What is a mashup?
A mashup is a derivative work consisting of blending two or more media sources. For example, a live train map for the London Underground, a remix of songs, or a calendar add-on showing the due dates on your library books.
The first Mashed Libraries event took place at Birkbeck College in November 2008. Since then, there have been events at Huddersfield (Mash Oop North!), Birmingham (Middlemash) and Liverpool (Liver and Mash). Since the theme of this event was RFID, the name Chips and Mash emerged. The next mashed libraries meet will be in Bath on 29th October, and the name Mash Spa has already been suggested.
Librarians deal with a huge amount of data, and the Mashed Library events provide a context for bringing together librarians and technical people to find new ways of ‘mashing’ library data into new and wonderful forms.
The word ‘shambrarian’ was often heard at Chips and Mash! A shambrarian is someone who works in a library or information management context (often in a tech/IT role), who knows a lot of librarians and may share some of their characteristics but is not a librarian themselves. Librarians often have ideas for mashups they would like to create, and they need the shambrarians’ tech skills to make them happen.
The main thing I learned about today was QR [quick response] codes
Here is an example of a QR code:
Many people now have smartphones, and you can download a free QR reader app for your device. When you scan the QR code with your phone, it will link you to directly to some text, a URL or a phone number. This QR code will direct you to my Twitter profile.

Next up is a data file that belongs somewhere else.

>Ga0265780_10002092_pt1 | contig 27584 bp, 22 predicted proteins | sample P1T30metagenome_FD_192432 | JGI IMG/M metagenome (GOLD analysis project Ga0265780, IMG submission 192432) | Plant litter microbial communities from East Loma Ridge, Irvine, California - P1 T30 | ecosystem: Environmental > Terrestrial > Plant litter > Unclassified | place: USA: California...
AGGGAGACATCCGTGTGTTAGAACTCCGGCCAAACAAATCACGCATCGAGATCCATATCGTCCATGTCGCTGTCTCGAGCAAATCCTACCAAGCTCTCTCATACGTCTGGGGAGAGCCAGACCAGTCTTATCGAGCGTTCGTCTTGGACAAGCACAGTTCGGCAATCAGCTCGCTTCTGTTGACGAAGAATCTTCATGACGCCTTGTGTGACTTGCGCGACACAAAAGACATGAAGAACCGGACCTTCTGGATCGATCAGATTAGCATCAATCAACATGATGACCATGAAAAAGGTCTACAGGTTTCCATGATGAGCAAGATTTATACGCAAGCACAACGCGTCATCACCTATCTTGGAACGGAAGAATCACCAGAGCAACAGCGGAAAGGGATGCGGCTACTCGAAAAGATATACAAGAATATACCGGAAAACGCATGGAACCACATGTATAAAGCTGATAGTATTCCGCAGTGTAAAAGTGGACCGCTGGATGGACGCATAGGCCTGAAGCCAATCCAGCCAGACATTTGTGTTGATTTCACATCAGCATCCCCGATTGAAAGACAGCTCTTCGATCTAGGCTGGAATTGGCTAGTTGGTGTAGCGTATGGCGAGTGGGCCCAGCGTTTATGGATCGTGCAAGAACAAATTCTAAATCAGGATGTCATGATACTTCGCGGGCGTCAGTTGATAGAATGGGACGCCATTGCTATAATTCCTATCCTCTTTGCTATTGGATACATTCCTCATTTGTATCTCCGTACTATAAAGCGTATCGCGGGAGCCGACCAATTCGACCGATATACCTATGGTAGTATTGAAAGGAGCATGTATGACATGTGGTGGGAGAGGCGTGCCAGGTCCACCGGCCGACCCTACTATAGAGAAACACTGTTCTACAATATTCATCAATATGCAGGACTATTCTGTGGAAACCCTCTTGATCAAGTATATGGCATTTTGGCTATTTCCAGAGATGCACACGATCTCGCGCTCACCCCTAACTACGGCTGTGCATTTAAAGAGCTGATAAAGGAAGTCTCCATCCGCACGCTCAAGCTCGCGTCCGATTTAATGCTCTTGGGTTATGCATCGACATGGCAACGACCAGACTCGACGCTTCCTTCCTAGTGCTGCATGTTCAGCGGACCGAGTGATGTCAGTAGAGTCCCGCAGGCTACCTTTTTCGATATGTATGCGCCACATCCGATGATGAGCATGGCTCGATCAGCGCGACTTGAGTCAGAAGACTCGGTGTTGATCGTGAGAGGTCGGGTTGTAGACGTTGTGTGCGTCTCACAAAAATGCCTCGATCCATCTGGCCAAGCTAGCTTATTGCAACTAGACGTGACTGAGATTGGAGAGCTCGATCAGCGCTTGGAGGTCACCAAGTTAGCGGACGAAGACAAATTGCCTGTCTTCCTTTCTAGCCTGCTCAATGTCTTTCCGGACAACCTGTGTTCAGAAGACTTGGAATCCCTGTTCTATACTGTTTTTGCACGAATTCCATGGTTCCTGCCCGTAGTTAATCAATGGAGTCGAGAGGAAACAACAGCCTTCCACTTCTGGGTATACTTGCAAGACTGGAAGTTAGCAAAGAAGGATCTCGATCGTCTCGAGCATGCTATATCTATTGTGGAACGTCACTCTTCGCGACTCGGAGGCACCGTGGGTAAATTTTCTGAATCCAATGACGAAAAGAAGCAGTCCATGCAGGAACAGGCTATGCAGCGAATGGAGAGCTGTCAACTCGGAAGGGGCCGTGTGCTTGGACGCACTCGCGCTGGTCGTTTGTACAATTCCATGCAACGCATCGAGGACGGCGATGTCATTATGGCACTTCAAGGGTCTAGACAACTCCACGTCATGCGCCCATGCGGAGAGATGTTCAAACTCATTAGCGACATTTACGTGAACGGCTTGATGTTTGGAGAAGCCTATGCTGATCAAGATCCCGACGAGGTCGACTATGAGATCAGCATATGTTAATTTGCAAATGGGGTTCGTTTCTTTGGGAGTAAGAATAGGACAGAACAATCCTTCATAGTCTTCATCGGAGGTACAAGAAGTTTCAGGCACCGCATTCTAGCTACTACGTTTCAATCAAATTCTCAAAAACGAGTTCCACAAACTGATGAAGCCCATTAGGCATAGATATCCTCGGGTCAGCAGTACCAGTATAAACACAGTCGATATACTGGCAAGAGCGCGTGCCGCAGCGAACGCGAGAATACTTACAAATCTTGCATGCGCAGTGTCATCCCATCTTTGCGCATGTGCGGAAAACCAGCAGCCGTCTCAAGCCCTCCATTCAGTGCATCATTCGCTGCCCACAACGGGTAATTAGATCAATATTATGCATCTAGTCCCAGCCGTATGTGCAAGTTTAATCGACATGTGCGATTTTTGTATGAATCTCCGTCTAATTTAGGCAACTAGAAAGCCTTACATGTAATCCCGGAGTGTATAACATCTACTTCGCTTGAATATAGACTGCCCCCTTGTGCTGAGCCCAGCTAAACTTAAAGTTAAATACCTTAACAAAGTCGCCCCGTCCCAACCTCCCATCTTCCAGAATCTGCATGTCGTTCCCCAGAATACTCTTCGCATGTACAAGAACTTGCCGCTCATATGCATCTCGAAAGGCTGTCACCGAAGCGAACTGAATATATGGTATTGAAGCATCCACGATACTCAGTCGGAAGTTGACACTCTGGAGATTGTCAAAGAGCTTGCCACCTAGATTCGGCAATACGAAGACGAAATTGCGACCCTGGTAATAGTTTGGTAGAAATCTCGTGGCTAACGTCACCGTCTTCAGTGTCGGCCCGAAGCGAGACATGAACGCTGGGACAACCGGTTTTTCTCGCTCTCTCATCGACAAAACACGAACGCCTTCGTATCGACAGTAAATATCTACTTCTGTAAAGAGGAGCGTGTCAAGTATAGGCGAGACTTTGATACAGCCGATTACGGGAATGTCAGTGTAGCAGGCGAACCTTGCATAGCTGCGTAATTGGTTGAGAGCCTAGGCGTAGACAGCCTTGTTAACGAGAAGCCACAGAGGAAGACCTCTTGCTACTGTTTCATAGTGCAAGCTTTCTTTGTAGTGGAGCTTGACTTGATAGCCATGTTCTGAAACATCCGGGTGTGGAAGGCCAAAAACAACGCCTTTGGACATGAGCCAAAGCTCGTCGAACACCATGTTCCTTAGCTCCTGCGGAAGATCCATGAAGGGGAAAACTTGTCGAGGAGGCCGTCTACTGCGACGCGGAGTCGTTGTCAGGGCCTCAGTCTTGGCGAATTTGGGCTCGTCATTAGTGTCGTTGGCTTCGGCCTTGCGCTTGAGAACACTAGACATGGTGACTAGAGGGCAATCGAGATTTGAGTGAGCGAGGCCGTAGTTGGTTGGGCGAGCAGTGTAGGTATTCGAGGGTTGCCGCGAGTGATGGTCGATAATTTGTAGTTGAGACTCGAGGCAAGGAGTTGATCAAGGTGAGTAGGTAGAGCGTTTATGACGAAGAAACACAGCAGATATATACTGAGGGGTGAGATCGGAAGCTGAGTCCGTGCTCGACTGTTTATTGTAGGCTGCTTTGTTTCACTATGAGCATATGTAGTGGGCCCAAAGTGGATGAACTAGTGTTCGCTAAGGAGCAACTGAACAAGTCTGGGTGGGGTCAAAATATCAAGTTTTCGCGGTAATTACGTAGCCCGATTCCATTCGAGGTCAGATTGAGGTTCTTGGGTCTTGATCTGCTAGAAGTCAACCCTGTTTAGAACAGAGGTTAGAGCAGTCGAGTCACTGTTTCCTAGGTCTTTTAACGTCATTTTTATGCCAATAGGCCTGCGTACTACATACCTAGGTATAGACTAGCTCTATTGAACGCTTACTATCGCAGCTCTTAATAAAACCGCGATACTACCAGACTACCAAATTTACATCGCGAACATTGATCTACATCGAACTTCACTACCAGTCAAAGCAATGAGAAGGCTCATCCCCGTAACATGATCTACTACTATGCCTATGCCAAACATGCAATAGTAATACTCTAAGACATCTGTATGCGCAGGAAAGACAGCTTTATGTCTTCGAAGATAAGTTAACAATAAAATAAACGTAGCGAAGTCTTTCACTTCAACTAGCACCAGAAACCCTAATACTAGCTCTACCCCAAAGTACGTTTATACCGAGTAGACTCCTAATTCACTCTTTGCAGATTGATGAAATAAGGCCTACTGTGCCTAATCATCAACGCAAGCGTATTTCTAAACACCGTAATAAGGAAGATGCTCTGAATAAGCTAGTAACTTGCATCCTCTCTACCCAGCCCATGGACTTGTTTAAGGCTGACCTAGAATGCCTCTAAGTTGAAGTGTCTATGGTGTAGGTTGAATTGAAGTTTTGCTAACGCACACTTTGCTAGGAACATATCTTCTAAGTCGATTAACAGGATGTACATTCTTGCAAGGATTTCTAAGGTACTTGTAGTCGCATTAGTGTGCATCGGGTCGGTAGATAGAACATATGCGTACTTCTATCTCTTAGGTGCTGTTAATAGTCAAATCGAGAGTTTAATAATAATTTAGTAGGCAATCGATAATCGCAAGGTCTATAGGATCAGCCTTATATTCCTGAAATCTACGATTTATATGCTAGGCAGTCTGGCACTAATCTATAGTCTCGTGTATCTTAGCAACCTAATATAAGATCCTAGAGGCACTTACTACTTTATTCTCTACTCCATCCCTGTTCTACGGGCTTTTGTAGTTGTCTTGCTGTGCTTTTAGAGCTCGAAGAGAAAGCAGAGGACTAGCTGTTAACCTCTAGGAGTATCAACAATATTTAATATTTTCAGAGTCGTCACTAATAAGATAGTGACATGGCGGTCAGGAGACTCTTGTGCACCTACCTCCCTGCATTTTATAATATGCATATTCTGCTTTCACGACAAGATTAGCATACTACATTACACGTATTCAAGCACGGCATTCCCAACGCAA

Some libraries are now displaying QR codes at strategic points to help with user education. for example, a QR code by the photocopier might link the user to a tutorial about how to do double-sided copies, or QR codes on print journals might link directly to the electronic version of the same title.
I like the way that exploring the library using information linked from QR codes could make the process seem like a treasure hunt or an adventure, rather than a chore.
Generating a QR code is free. Search for ‘QR code generator’ and you will find a variety of sites for creating your code. You can then save the image as a file, or copy and paste the HTML to embed the image on a web page.
Intellident sponsored Chips and Mash and they brought along some RFID products to demo. I was excited to see the same type of self-service kiosk that will be arriving in my library in two weeks’ time! John Cunningham did a presentation about the range of applications they have for RFID, including monitoring the supply chain stages of fresh fruit and vegetables for supermarkets and movement of clothing stock for Marks and Spencer (look out for ‘intelligent labels for stock control’).
Linda Davies described to us the Intellident smartBlade installation at her workplace, Cardiff University. It involves placing thin panels at intervals all along the bookshelves. Using the related software, you can search for a book, and the system will send a pulse out to all the panels, reading all the books’ RFID tags until it finds the book you have searched for. A small blue light then flashes on the panel closest to the book. There were many impressed faces in the audience but I think very fee of us will ever see this in our libraries. As for me, I’m content with having RFID at all, and the installation of the system in my library this summer is very exciting.
We were asked to bring our own name badges for this event, and undercurrents of creativity and competitiveness blossomed into a competition for who had the best badge. This was further complicated by the ‘badger’ theme – a Mashed Libraries tradition harking back to some meeting notes in which ‘badge’ had been misspelled – and now it seems that badgers are the official mascot of the mashup events.